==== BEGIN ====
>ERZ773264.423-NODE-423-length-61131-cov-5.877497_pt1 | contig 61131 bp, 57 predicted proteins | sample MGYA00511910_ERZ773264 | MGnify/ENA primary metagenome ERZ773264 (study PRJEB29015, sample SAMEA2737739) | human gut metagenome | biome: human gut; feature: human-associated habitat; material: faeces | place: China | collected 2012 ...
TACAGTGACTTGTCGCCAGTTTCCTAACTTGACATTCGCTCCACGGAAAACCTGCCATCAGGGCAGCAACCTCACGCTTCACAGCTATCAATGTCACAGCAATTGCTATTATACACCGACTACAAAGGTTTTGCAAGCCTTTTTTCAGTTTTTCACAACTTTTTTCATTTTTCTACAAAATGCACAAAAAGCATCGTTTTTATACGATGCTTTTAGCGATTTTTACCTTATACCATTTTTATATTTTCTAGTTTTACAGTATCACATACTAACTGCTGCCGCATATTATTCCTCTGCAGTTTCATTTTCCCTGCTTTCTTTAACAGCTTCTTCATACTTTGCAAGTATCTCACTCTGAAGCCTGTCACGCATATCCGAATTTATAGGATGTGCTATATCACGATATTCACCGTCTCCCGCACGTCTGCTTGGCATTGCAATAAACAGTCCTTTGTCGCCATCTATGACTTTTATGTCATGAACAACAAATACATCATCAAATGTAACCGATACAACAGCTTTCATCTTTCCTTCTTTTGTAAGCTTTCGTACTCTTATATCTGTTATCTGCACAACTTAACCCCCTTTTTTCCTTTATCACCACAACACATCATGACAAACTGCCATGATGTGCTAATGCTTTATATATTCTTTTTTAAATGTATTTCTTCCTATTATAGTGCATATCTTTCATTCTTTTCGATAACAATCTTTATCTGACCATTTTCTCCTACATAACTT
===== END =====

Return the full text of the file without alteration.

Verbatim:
>ERZ773264.423-NODE-423-length-61131-cov-5.877497_pt1 | contig 61131 bp, 57 predicted proteins | sample MGYA00511910_ERZ773264 | MGnify/ENA primary metagenome ERZ773264 (study PRJEB29015, sample SAMEA2737739) | human gut metagenome | biome: human gut; feature: human-associated habitat; material: faeces | place: China | collected 2012 ...
TACAGTGACTTGTCGCCAGTTTCCTAACTTGACATTCGCTCCACGGAAAACCTGCCATCAGGGCAGCAACCTCACGCTTCACAGCTATCAATGTCACAGCAATTGCTATTATACACCGACTACAAAGGTTTTGCAAGCCTTTTTTCAGTTTTTCACAACTTTTTTCATTTTTCTACAAAATGCACAAAAAGCATCGTTTTTATACGATGCTTTTAGCGATTTTTACCTTATACCATTTTTATATTTTCTAGTTTTACAGTATCACATACTAACTGCTGCCGCATATTATTCCTCTGCAGTTTCATTTTCCCTGCTTTCTTTAACAGCTTCTTCATACTTTGCAAGTATCTCACTCTGAAGCCTGTCACGCATATCCGAATTTATAGGATGTGCTATATCACGATATTCACCGTCTCCCGCACGTCTGCTTGGCATTGCAATAAACAGTCCTTTGTCGCCATCTATGACTTTTATGTCATGAACAACAAATACATCATCAAATGTAACCGATACAACAGCTTTCATCTTTCCTTCTTTTGTAAGCTTTCGTACTCTTATATCTGTTATCTGCACAACTTAACCCCCTTTTTTCCTTTATCACCACAACACATCATGACAAACTGCCATGATGTGCTAATGCTTTATATATTCTTTTTTAAATGTATTTCTTCCTATTATAGTGCATATCTTTCATTCTTTTCGATAACAATCTTTATCTGACCATTTTCTCCTACATAACTT